Ticket To Paradise

Georgia and David loved each other many years before and before everything separated them. She lives in Los Angeles, he in Chicago. The meeting point is their ‘little girl’, fresh out of graduation and flying to Bali. The prize vacation in paradise soon turns into hell for mum and dad, as they are joined by dire news: Lily has decided to marry Gede, a Balinese seaweed farmer. At war over everything for once they agree and find a common ground: to prevent their beloved daughter from making their own mistake. Boycotting marriage is the plan but heaven and two adjacent rooms will bring love and surrender.
There are only ‘two stars’ in Ticket to Paradise, a B-grade romantic comedy that bets everything on the charisma and unquestionable chemistry between Julia Roberts and George Clooney.
But sprinkling stardust on a shabby premise, two people who hate each other and end up loving each other, isn’t enough. We’ve seen it too many times and it’s the oldest of the comic gimmicks, dating back to (at least) 1940 and George Cukor’s sophisticated comedy (Scandal in Philadelphia). There, too, the stakes are a re-marriage of love and elective affinity. For Tracy (Katharine Hepburn), as for Georgia, the ex-husband remains the most attractive man around. To pay the price today is a French pilot (Lucas Bravo) with no hope and a few hours of flight. Freewheeling boyfriend, he hopelessly complicates their rapprochement process. If in Cukor Cary Grant’s sparring partner was as demanding as James Stewart, Clooney, from his position as a discreet dandy, has the ‘beach’ leveled.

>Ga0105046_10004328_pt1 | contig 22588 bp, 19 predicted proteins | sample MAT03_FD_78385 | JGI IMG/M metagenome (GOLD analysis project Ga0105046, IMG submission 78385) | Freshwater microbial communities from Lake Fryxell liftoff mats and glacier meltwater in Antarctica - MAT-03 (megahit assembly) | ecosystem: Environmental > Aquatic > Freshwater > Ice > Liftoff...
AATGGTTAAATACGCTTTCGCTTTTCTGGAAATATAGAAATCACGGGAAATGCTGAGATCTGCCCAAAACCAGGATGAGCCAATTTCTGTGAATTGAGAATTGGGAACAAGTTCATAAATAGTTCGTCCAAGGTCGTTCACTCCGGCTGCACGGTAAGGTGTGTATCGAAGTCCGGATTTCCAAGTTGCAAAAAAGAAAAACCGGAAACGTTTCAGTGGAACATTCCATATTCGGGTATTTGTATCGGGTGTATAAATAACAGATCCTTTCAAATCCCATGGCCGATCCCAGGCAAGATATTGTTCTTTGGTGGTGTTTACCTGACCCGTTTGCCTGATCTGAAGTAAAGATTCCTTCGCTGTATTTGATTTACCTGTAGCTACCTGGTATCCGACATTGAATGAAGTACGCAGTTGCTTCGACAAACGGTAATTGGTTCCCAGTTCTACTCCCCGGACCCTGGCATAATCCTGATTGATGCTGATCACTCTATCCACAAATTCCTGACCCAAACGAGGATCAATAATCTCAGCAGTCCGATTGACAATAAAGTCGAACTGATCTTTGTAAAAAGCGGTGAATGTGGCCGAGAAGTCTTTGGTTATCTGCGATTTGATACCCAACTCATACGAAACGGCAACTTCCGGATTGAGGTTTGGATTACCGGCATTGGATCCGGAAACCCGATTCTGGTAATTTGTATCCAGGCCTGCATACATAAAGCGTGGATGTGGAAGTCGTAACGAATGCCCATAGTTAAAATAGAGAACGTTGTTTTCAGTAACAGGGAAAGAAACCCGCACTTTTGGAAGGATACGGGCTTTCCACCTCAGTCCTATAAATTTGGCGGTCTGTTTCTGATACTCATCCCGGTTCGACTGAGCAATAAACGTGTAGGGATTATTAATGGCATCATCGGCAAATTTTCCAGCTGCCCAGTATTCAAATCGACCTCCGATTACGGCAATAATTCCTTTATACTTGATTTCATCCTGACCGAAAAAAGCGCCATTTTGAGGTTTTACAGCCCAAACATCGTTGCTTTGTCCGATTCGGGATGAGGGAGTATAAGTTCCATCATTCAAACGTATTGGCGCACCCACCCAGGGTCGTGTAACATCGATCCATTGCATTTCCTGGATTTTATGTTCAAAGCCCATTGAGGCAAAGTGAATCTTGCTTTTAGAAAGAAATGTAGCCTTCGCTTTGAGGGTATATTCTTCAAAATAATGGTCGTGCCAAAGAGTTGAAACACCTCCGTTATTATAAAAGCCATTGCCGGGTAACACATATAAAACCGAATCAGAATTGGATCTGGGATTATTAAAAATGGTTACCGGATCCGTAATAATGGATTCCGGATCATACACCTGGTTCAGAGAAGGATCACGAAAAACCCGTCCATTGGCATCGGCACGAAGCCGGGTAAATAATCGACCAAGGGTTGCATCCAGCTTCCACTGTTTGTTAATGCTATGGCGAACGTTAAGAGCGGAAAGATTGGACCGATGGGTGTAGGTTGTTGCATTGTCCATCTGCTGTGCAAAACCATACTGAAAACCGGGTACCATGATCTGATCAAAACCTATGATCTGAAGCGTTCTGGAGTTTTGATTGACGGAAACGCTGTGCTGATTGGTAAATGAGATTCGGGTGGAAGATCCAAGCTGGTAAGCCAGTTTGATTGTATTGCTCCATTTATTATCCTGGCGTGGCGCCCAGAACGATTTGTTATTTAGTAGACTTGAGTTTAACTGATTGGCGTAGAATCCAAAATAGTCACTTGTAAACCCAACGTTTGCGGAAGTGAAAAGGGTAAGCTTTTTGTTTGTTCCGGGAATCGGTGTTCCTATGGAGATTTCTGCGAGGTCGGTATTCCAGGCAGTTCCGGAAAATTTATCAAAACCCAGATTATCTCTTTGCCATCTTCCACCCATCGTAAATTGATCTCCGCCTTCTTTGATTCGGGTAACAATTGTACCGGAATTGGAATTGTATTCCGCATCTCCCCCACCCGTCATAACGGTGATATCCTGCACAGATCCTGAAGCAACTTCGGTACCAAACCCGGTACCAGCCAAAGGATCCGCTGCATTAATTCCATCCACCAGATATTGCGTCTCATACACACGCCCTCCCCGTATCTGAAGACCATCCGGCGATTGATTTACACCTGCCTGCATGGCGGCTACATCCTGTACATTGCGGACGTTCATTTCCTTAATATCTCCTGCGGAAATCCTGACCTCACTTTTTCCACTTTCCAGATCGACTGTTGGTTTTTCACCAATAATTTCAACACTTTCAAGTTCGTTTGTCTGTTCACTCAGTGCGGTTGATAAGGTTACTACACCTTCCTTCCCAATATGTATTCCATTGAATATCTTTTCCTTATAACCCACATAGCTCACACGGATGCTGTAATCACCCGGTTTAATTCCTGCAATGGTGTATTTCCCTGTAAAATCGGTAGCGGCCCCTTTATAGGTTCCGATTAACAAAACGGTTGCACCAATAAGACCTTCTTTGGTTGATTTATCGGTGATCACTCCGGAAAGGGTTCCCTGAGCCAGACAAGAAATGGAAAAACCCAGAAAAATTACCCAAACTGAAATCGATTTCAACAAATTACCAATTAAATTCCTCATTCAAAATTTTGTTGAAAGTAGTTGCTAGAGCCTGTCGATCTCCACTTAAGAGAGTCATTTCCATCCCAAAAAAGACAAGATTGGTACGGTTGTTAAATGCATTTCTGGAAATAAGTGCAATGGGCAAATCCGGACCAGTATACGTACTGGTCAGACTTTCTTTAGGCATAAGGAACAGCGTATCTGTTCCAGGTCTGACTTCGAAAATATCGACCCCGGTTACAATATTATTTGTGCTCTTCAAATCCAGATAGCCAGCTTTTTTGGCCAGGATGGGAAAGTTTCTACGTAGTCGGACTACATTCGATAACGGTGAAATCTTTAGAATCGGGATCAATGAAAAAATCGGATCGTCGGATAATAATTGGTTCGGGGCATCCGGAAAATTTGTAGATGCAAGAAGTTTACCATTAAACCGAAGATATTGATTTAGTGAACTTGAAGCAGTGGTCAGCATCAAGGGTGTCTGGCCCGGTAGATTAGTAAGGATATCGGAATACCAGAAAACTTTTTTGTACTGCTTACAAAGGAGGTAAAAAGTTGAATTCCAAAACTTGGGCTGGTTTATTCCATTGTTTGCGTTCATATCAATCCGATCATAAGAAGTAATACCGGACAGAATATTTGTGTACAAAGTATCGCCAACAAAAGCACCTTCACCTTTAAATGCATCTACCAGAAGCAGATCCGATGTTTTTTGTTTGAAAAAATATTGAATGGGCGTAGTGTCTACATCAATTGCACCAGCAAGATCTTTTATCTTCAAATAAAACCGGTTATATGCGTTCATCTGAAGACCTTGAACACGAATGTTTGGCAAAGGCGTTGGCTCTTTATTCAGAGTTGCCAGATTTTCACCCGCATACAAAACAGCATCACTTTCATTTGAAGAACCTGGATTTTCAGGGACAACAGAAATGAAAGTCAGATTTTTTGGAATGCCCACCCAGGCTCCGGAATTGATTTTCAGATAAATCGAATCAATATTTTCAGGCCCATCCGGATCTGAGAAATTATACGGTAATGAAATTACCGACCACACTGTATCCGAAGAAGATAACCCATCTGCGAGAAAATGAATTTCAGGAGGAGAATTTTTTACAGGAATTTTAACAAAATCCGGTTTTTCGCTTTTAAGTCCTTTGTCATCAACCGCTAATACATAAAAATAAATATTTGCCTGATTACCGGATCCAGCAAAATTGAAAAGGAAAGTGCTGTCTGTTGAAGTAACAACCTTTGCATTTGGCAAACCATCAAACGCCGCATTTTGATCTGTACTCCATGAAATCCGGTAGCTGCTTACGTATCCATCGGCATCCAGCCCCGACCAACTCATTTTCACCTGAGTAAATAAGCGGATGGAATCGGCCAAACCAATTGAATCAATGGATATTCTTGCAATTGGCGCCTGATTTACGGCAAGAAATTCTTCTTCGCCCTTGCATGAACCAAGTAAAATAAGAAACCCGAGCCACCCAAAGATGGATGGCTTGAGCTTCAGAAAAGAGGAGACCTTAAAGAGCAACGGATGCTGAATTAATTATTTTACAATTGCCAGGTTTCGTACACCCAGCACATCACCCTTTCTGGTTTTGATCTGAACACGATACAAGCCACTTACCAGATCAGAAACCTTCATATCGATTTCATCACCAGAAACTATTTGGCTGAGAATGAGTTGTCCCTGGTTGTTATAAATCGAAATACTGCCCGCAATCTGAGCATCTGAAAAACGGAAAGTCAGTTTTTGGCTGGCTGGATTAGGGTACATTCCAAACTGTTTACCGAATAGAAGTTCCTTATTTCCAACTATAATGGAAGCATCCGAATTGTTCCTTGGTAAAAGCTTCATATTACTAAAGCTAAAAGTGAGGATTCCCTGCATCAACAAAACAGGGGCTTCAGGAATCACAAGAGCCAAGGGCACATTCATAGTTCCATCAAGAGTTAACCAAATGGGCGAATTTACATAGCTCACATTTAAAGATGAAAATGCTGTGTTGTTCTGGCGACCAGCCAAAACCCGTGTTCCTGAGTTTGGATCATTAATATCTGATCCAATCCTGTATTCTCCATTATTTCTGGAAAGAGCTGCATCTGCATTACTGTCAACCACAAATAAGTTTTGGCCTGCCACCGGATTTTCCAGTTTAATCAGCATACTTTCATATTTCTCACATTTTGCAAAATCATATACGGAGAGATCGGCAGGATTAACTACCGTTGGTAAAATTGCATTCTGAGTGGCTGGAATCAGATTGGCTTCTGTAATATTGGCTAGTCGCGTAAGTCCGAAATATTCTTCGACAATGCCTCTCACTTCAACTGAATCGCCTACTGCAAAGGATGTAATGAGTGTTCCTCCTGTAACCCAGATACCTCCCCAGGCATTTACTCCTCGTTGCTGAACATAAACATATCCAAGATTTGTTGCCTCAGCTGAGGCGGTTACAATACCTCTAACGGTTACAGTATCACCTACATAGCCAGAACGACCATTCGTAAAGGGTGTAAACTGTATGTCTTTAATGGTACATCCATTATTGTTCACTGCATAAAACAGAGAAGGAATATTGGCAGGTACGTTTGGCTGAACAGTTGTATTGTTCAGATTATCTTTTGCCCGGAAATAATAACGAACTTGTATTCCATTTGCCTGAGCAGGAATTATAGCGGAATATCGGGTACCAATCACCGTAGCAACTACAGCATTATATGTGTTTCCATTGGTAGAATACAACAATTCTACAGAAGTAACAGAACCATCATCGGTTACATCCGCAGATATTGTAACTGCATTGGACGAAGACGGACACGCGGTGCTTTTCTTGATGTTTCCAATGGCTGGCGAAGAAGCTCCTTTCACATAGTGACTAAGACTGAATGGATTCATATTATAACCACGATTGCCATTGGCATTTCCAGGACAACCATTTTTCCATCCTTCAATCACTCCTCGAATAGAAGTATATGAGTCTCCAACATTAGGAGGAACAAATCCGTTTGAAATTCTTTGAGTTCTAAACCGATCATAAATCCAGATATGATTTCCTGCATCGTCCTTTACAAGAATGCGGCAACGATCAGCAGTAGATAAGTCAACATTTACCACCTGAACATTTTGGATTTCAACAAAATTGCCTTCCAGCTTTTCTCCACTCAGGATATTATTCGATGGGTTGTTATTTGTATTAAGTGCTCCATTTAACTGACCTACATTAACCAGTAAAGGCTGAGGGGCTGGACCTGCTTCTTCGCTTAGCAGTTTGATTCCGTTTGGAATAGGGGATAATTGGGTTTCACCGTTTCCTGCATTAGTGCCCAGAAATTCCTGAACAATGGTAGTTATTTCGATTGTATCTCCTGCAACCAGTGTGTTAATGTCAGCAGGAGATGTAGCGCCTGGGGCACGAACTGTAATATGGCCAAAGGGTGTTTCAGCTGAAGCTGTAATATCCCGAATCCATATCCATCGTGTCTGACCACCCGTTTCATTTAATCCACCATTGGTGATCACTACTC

David does not need strategies to conquer the heart of Georgia, who feigns cynicism and dreams of love. Thanks to a moonlit night and plenty of alcohol – Cukor drank Champagne, Ol Parker mixes tequila and slow gin – and that’s it. The couple as well, because Roberts and Clooney can spark any nonsense, have idle dialogue sung, restore dignity to homilies about parenting, and flirt with a sense of perfect timing. Together in Ocean’s Eleven (and Twelve) and again in the thriller Money Monster, their effect lasts and takes place in a film that echoes Mamma Mia! Here we go again, directed by Parker himself. Moving from Lissa to Bali, to stop the lightning-fast wedding of his protagonist (Kaitlyn Dever) and her boyfriend (Maxime Bouttier), he abandons lovers to themselves and to a sentimental story that we don’t care about.

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